MosaicLab also mention the importance of closure following the jury process. For the first time, an optional debrief session was offered to jurors after the process. This was an opportunity for reflection and for jurors to make recommendations for future processes. This kind of follow-up can be crucial for participants in deliberative processes, where people often finish the process on a high, feeling empowered and politically engaged. The danger is that this feeling can drop off when there is no follow-up to the process, or no further opportunities for jurors to engage in other similar processes. Providing this kind of opportunity is another recommendation given in two independent evaluations of South Australian juries.
The logistics of a deliberative process are extremely important and learning from logistical challenges can help improve each iteration. In this case, the additional day added to the deliberations had to take place in January, with the Christmas break in between the previous sessions and this final one. Ensuring attendance remained high at the final session meant careful planning and giving plenty of notice to jurors and organisers.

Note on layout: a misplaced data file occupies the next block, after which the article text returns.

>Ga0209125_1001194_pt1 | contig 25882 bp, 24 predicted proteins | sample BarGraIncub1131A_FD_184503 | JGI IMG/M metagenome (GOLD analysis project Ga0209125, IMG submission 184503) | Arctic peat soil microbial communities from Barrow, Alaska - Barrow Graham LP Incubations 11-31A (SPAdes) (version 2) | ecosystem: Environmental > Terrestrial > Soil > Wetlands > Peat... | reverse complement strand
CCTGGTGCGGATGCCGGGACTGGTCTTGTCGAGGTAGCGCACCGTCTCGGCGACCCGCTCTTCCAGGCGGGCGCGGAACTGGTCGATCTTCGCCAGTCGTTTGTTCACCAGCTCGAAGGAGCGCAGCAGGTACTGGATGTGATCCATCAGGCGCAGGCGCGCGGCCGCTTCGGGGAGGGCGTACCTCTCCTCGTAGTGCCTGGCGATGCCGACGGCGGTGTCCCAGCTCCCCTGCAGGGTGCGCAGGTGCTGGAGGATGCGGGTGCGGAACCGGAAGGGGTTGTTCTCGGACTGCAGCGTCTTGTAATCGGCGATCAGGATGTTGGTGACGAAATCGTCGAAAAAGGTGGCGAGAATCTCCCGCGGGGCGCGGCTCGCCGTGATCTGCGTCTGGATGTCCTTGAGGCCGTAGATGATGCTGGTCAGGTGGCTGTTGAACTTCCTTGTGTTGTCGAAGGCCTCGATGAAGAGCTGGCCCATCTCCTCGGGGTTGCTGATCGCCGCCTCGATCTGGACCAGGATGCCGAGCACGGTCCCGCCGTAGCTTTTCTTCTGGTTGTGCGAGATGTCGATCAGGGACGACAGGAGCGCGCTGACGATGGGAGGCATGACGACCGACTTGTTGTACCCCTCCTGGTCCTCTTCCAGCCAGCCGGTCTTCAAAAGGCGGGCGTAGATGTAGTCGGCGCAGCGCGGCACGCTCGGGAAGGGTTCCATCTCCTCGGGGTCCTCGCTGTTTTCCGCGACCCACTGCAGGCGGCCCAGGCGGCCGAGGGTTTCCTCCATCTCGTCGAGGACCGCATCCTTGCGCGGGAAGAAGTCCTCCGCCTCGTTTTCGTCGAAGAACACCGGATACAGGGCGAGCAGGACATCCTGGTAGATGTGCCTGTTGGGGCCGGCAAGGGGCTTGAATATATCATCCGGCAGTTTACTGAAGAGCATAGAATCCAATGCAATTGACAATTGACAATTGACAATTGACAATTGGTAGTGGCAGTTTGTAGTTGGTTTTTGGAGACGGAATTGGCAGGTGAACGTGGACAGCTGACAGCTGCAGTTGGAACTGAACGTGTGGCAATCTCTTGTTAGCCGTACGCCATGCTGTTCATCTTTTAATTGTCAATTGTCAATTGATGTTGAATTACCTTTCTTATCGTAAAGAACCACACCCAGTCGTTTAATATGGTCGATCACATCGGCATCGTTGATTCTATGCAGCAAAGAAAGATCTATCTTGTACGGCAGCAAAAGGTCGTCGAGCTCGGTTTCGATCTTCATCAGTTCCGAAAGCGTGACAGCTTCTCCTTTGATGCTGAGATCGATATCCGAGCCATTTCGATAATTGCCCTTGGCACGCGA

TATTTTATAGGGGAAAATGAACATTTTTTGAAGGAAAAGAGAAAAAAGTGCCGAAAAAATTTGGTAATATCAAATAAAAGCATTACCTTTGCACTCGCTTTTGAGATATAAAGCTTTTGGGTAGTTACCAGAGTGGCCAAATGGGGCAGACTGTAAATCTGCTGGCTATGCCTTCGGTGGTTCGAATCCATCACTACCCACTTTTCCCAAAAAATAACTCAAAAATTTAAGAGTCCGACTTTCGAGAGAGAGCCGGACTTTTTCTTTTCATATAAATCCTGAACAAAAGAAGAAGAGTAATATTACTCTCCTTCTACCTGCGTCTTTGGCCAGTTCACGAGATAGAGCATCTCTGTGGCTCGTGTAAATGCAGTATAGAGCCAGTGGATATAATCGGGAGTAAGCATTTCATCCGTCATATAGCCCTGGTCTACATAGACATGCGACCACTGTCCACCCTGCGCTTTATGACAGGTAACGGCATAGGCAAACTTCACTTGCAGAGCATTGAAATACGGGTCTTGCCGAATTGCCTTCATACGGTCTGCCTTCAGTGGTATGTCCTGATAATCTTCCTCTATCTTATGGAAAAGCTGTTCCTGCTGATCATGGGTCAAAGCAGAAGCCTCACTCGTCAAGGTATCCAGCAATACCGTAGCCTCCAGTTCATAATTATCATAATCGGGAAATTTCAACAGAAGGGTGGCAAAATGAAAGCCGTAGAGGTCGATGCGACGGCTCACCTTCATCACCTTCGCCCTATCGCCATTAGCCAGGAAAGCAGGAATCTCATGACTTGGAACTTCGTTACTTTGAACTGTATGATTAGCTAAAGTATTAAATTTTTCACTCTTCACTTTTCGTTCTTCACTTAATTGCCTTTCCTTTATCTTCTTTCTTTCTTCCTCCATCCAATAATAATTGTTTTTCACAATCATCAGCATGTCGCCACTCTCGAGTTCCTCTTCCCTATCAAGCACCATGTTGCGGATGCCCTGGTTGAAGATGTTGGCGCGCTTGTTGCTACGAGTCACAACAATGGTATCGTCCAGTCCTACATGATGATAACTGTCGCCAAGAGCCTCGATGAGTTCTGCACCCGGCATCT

City of Greater Geelong (2016) Geelong Citizens' Jury [online], available at: https://www.geelongaustralia.com.au/council/article/item/8d3cbfe003ed634...
The Fifth Estate (2016) Victoria engages citizens' jury to design new Geelong council [online], available at: http://www.thefifthestate.com.au/business/government/victoria-engages-ci...
newDemocracy Foundation (2016) Process design for local government Victoria [online], available at: http://www.newdemocracy.com.au/docs/activeprojects/geelong2016/Geelong%2...
Vic.gov.au (2016) Citizens' Jury to decide on future council for Geelong [online], available at: http://www.premier.vic.gov.au/citizens-jury-to-decide-on-future-council-...
MosaicLab case study "Jury Shapes Democracy in Geelong" https://www.mosaiclab.com.au/news-all-posts/2016/12/7/case-study-geelong-citizen-jury